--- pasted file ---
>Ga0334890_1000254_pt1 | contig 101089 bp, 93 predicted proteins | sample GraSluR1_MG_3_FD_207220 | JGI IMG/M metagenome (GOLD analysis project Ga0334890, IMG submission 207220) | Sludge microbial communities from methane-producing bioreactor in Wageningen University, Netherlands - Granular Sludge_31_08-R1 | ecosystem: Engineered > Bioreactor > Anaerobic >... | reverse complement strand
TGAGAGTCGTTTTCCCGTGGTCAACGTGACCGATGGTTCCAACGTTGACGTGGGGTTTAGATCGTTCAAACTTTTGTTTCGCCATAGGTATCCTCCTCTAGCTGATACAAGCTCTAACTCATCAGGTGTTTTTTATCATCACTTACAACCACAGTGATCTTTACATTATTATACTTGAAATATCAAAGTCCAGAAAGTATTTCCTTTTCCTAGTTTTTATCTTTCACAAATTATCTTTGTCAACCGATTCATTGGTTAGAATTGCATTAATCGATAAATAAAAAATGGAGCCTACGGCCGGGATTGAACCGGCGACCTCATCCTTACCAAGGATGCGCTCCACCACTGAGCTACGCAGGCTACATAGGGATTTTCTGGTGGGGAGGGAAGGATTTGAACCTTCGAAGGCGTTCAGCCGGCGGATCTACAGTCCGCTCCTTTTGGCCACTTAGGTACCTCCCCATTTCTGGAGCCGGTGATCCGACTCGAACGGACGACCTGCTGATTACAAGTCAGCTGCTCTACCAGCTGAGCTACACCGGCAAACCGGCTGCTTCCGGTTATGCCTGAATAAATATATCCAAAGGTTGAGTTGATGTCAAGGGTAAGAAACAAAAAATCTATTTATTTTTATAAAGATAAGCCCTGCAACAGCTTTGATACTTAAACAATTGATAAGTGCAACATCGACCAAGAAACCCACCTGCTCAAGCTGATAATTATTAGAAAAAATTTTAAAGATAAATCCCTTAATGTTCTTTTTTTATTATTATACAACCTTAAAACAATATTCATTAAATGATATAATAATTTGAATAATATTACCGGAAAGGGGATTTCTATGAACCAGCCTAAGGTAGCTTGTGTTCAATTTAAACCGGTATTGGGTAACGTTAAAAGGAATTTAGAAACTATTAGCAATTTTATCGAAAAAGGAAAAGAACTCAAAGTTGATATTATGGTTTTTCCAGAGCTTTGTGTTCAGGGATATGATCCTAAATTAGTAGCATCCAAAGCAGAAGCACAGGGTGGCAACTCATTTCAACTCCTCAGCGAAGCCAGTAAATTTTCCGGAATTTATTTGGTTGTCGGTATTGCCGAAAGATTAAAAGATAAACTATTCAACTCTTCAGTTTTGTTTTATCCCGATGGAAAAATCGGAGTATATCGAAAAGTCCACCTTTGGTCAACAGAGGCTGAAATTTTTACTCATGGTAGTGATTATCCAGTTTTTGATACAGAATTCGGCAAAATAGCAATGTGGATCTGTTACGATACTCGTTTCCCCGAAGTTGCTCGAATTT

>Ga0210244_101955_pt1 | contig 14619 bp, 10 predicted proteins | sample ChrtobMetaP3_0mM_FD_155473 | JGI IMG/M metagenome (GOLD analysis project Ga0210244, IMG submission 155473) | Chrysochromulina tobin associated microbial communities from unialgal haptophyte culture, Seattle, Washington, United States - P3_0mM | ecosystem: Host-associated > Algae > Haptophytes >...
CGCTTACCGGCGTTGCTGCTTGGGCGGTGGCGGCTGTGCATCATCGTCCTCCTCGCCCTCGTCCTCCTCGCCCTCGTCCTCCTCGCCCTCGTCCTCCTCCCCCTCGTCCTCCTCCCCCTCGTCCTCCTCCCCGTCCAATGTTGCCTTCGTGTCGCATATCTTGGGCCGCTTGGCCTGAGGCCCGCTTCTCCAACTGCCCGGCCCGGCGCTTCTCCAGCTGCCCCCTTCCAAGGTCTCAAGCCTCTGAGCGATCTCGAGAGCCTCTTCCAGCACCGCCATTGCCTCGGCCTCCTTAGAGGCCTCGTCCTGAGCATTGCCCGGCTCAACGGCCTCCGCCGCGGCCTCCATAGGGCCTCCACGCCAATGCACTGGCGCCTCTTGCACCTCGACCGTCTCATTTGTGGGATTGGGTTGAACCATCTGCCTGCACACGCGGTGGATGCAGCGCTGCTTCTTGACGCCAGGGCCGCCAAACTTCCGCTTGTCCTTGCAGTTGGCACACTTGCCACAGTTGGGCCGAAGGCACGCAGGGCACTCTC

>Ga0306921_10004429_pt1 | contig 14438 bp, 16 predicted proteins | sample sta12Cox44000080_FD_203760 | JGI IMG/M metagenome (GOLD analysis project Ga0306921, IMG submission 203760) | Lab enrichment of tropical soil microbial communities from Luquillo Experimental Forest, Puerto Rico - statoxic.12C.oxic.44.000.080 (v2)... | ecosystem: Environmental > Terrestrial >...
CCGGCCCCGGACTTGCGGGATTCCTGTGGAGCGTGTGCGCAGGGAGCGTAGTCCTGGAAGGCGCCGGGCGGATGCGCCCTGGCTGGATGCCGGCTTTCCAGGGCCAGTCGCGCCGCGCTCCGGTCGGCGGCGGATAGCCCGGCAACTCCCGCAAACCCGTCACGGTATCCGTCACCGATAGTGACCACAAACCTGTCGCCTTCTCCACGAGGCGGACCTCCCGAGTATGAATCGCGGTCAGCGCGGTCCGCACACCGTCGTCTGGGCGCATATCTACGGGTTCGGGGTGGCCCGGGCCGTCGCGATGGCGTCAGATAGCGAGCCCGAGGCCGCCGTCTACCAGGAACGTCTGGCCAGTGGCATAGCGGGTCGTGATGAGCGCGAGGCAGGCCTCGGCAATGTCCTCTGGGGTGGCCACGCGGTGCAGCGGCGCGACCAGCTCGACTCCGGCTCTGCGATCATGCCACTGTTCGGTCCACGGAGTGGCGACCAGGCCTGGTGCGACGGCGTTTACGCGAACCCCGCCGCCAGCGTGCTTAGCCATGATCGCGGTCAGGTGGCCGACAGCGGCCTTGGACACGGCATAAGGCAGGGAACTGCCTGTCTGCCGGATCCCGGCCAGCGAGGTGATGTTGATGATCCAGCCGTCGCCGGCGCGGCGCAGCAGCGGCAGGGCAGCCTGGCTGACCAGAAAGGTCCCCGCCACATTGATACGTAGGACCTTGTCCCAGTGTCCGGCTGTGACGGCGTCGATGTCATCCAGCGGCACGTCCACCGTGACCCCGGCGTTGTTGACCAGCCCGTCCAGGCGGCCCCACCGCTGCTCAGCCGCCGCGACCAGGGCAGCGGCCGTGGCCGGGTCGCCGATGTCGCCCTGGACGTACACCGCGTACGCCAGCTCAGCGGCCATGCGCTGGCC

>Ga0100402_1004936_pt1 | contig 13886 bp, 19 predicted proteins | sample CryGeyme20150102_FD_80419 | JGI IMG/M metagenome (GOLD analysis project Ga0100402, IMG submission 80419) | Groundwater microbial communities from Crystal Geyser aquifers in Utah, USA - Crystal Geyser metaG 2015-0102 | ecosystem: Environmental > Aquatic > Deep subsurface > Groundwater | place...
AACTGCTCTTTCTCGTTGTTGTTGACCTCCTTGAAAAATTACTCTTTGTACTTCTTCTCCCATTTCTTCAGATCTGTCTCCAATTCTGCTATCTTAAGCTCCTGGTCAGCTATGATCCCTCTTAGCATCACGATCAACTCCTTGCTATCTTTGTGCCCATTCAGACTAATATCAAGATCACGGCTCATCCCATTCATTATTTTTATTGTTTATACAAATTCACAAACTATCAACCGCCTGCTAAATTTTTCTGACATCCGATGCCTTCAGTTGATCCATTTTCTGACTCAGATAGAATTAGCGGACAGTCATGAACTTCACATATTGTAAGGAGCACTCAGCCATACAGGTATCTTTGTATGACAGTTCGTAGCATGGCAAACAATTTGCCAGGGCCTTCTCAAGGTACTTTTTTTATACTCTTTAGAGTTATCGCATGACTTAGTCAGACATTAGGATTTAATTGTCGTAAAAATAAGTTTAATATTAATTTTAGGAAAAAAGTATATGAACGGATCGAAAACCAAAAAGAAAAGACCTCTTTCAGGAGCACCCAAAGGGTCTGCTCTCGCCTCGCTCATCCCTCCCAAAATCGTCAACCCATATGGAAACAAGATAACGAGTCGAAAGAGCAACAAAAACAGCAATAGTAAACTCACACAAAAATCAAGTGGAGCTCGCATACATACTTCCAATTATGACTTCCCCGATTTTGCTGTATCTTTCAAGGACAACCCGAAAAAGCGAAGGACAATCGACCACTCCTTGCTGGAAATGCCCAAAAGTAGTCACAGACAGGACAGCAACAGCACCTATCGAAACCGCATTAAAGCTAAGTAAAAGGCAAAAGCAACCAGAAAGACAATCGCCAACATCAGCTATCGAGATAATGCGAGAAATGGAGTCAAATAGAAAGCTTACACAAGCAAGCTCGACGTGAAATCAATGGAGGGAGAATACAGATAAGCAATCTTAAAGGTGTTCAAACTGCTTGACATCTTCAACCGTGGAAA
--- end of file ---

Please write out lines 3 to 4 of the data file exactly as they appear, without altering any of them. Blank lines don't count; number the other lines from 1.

>Ga0210244_101955_pt1 | contig 14619 bp, 10 predicted proteins | sample ChrtobMetaP3_0mM_FD_155473 | JGI IMG/M metagenome (GOLD analysis project Ga0210244, IMG submission 155473) | Chrysochromulina tobin associated microbial communities from unialgal haptophyte culture, Seattle, Washington, United States - P3_0mM | ecosystem: Host-associated > Algae > Haptophytes >...
CGCTTACCGGCGTTGCTGCTTGGGCGGTGGCGGCTGTGCATCATCGTCCTCCTCGCCCTCGTCCTCCTCGCCCTCGTCCTCCTCGCCCTCGTCCTCCTCCCCCTCGTCCTCCTCCCCCTCGTCCTCCTCCCCGTCCAATGTTGCCTTCGTGTCGCATATCTTGGGCCGCTTGGCCTGAGGCCCGCTTCTCCAACTGCCCGGCCCGGCGCTTCTCCAGCTGCCCCCTTCCAAGGTCTCAAGCCTCTGAGCGATCTCGAGAGCCTCTTCCAGCACCGCCATTGCCTCGGCCTCCTTAGAGGCCTCGTCCTGAGCATTGCCCGGCTCAACGGCCTCCGCCGCGGCCTCCATAGGGCCTCCACGCCAATGCACTGGCGCCTCTTGCACCTCGACCGTCTCATTTGTGGGATTGGGTTGAACCATCTGCCTGCACACGCGGTGGATGCAGCGCTGCTTCTTGACGCCAGGGCCGCCAAACTTCCGCTTGTCCTTGCAGTTGGCACACTTGCCACAGTTGGGCCGAAGGCACGCAGGGCACTCTC